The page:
The analysis shows that N. gruberi has 15,727 genes that code for proteins, compared to about 23,000 in humans. With those genes, the organism can eat and reproduce, crawl or swim, live with or without oxygen, and organize itself internally much as a human cell does.

The human body also includes cells that can crawl, such as white blood cells, or that have whiplike tails, such as sperm -- although none that do both. So humans also carry both sets of genes, as did the common ancestor we share with N. gruberi.

The researchers compared N. gruberi's genome to a wide range of other eukaryotes -- organisms that separate their DNA from the rest of the cell -- including green plants, fungi, humans and other single-celled organisms, and found a set of about 4,000 genes that could be traced back to a single ancestor over a billion years ago. Many of those genes have no known function, Dawson said.

"There's a lot of undiscovered biology there," he said.

N. gruberi is harmless to humans, but it does have a relative called Naegleria fowlerii that lives in murky water and can -- rarely -- swim up your nose and eat your brain.

Sequencing was carried out at the U.S. Department of Energy's Joint Genome Institute in Walnut Creek. The joint first authors on the paper published in Cell were Lillian Fritz-Laylin, UC Berkeley and Simon Prochnik, Joint Genome Institute.

UC Davis

UNUSUAL SEX CHROMOSOME CREATES THIRD SEX IN HESSIAN FLIES

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Expectant human parents might wish for a boy or girl, but Hessian flies actually have a third option, and, no matter what, the flies are never surprised by the sex of their offspring.

Jeff Stuart, a Purdue University professor of entomology, and graduate student Thiago Benatti found that a sex chromosome in the mother predetermines the sex of Hessian fly offspring. The chromosome carries a gene called Cm (chromosome maintenance) that can create one of three basic sexes.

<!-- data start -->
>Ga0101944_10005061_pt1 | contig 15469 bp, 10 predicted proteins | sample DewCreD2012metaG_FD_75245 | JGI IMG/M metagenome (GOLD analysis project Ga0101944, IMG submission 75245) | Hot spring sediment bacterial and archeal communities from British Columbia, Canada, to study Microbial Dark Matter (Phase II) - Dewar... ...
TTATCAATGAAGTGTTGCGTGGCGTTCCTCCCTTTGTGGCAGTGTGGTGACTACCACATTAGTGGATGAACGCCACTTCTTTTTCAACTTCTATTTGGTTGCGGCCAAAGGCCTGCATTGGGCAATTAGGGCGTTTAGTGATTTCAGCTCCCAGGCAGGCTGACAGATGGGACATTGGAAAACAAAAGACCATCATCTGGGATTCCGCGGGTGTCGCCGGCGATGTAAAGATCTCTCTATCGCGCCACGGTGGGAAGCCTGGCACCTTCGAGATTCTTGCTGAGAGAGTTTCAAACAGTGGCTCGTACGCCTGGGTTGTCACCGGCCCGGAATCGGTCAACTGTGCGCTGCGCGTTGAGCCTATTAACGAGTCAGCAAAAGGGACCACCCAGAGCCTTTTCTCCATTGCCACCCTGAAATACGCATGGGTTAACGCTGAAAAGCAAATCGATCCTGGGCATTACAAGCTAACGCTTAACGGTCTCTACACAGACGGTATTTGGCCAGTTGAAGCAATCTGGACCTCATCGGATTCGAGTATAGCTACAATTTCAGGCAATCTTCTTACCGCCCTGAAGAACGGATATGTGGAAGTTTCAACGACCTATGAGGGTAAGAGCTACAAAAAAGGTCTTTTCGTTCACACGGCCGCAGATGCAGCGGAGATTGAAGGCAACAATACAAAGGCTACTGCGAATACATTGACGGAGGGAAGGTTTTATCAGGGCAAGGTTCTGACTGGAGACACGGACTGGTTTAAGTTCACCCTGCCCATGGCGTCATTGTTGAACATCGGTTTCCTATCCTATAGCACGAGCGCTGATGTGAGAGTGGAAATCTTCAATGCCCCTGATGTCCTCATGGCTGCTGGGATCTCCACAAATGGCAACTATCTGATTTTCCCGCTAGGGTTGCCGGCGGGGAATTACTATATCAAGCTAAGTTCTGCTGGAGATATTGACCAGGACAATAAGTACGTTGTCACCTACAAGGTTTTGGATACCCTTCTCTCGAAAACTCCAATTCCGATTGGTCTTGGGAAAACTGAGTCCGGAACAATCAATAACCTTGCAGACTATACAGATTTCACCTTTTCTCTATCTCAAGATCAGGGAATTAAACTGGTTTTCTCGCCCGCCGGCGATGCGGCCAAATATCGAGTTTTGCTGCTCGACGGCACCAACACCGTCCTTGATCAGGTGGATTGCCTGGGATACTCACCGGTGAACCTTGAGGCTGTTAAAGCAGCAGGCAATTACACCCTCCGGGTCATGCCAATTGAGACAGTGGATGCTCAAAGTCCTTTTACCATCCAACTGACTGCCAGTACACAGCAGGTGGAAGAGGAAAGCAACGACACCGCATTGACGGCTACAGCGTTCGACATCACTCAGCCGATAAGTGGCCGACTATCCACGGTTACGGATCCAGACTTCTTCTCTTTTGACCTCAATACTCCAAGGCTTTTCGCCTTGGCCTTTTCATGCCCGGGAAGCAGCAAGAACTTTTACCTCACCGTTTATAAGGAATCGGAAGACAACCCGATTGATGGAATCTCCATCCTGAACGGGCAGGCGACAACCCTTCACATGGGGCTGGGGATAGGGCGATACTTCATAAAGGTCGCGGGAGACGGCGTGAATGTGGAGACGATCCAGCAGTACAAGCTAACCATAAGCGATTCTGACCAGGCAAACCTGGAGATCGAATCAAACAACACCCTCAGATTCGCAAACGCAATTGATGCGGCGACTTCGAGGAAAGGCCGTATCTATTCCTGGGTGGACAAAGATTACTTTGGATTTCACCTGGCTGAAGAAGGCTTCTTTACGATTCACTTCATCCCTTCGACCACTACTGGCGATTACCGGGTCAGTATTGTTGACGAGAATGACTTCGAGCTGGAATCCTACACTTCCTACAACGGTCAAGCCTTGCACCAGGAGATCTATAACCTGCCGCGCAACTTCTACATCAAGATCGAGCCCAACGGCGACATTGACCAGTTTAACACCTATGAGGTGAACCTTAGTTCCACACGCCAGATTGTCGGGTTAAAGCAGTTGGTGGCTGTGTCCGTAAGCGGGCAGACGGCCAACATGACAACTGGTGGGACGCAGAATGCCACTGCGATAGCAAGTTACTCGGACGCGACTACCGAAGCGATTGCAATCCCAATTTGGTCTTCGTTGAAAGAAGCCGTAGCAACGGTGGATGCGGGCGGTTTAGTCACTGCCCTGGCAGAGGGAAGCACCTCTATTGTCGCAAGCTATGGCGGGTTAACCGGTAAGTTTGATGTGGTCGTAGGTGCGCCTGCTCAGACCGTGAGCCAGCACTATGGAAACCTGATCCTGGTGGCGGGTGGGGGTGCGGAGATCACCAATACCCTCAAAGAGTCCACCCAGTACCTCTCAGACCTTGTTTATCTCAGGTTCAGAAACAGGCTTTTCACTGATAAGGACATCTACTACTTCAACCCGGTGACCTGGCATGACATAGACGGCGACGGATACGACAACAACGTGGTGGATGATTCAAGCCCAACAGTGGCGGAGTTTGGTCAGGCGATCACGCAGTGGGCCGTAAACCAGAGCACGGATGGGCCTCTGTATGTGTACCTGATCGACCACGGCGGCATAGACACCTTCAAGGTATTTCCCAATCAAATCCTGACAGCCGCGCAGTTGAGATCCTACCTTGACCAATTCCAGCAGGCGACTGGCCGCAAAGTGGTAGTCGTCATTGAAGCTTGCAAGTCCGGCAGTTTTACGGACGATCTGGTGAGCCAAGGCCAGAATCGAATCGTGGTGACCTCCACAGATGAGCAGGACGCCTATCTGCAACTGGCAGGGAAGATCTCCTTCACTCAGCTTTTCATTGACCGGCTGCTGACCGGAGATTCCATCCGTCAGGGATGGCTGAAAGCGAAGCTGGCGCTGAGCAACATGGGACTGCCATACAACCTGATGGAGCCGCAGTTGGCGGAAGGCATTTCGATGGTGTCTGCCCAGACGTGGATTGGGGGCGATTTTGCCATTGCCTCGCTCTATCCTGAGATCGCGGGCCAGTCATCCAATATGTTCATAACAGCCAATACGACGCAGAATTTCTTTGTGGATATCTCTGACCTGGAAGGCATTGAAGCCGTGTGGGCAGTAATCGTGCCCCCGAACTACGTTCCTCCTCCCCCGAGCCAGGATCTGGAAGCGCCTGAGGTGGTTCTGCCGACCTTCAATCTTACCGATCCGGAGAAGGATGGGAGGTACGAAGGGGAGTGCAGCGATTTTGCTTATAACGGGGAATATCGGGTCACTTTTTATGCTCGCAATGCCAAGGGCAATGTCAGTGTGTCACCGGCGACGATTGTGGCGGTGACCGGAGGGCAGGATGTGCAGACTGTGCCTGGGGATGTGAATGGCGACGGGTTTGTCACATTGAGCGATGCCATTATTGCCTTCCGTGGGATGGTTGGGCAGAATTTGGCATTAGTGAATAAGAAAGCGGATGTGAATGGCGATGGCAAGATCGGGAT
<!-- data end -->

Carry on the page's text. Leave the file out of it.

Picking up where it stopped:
"When a mother carries this chromosome, she produces two types of females: female-producing females and male-producing females. Without the chromosome, the mother produces only males," Stuart said. "That means the species is composed of three different sex-related groups."

In humans, an egg contains an X chromosome, and a sperm contains an X or a Y. When sperm and egg unite, offspring with an XX combination become female and offspring with an XY combination become male. In Hessian flies, however, a female with the unusual chromosome, called W-prime (W') produces only females. Half of her offspring will carry the W' and produce only females, whereas the other half lacking the W' will produce only males.

Cm, one or more genes on the chromosome, has caused the evolution of the W' chromosome. It arose because the chromosome combination in Hessian flies isn't created at conception, as is the case with humans, but is established by chromosome elimination during embryonic development.

"I think that the mechanism of embryonic chromosome elimination is an evolutionary remnant of when this insect's ancestors were able to produce offspring without having sex," said Stuart, whose findings were released in the March issue of the journal Genetics.

Understanding the sex-determination process in the Hessian fly could lead to a way to control its populations or eliminate it altogether. The Hessian fly is the major pest of wheat crops, causing millions of dollars of damage annually.

Stuart said it might be possible to genetically modify Hessian flies using the Cm gene to eliminate the fly's ability to produce one of the sexes. Those modified flies could be introduced into fly populations to eliminate it as a pest.

"We're hopefully going to be able to manipulate this to bring the insect to its own demise," he said. "We may be able to use it to drive maladaptive traits into the population."

Stuart said the next step in the research would be to study the evolution of the Cm gene and determine the mechanisms it uses to control sex determination.

Stuart's research was funded by the U.S. Department of Agriculture National Research Initiative.

Purdue University